I read further, discovering that the Bible gave human law ample treatment. 1st Samuel 8th chapter, for example, exposes the State as a public, bureaucratic rebellion against God. But how do you distinguish between the State and its law -- Saul's law, Nero's law, Clinton's law? Philosophers of the law don't try, because they are the same thing. One can't imagine the State without its law, or the law without a patron State. They are identities. Therefore, the law, like the State is inherently flawed and violent -- its function to legalize a rebellious State. Can it even -- in cases of conscience -- offer non-violent redress? One can question that.

 Further on still, I reviewed Paul's Letter to the Galatians -- his most sustained indictment of human law. (Some claim that Paul in Galatians was attacking Mosaic Law. Others reject that as superficial -- he was indicting all law.) Paul argued that the law reduced Christ to a curse, necessary to redeem us from the law.

 The genesis of the State then, ancient or modern, is rejection of God, rebellion against God. "They have not rejected you [Samuel], they have rejected me as their King." (1 Sam. 8:7) And God instructs Samuel to tell the elders what a human King, Leader, Premier, Fuhrer, Prime Minister, President would cost the people -- sons for the military, daughters as domestics, crushing taxes, fields, vineyards and flocks confiscated, servants seized, slavery the final, tragic culmination. As the ruling hierarchy told Pilate: "We have no King but Caesar." (John 19:15)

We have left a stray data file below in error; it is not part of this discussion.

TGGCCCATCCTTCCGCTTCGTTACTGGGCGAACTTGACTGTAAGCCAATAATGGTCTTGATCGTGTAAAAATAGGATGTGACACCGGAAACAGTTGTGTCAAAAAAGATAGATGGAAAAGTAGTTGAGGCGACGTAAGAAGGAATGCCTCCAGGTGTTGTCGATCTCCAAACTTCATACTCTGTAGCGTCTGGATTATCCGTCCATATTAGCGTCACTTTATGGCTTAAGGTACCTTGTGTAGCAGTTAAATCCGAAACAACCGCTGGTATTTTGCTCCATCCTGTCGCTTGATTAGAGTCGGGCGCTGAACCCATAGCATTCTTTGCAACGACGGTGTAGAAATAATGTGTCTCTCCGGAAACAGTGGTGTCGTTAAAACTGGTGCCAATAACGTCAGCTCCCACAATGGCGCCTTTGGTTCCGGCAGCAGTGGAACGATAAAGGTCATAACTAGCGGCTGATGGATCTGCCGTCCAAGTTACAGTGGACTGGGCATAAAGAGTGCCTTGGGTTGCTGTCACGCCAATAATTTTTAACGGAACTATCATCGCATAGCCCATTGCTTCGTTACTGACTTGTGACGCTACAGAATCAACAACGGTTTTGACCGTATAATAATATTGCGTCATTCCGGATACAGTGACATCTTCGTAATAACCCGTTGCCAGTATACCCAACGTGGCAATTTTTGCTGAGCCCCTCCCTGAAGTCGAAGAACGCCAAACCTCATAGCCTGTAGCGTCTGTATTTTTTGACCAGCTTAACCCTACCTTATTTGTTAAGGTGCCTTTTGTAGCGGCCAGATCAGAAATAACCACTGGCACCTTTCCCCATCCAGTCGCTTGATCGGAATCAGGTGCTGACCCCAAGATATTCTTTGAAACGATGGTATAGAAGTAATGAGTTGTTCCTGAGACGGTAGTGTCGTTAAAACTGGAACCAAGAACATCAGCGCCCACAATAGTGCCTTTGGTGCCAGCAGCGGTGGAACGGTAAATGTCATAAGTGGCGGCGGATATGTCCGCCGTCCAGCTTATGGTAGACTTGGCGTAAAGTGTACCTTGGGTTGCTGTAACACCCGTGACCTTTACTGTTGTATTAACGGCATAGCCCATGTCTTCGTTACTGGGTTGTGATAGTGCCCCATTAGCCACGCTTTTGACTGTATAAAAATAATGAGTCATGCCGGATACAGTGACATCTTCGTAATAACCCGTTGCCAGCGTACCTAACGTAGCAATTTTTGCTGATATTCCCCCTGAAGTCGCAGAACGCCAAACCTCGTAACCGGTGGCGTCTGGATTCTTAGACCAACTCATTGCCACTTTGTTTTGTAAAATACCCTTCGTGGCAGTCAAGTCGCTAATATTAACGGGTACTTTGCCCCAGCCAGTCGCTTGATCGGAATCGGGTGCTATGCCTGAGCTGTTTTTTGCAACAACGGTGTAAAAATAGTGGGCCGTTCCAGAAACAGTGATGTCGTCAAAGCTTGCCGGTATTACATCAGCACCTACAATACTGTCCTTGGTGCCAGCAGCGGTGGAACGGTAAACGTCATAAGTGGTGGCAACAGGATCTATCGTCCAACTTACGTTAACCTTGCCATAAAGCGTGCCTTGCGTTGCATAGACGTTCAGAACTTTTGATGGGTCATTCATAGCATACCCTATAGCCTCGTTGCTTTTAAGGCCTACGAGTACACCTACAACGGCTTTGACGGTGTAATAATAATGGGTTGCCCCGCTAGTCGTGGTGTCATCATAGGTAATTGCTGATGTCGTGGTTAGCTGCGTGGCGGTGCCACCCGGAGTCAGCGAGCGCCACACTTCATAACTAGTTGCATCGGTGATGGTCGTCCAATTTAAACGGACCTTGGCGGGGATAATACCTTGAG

Paul equates the law with sin and death -- sin because law has nothing to say to sins of omission, and death because most will draw their morality from the law. The morality of most Americans is legalized. To become "law abiding" is to fear the penalties of the law, to become house-broken, domesticated. Morality limited by the boundaries of the law is spiritual death.

 Scholars speculate that the law and its courts (not the prisons) are social yardsticks -- in fact, condensations or crystalizations of the society as a whole. What of imperial America? What do the courts condense and symbolize -- war, profit, corporatism, contempt of the Poor, guns (nuclear and others) domestic violence, racism, discrimination against women, war against the children. The priorities of the empire are so implanted in the courts that arguably, they cannot accord justice to non-violent resisters. Just as the government by itself is helpless to disarm.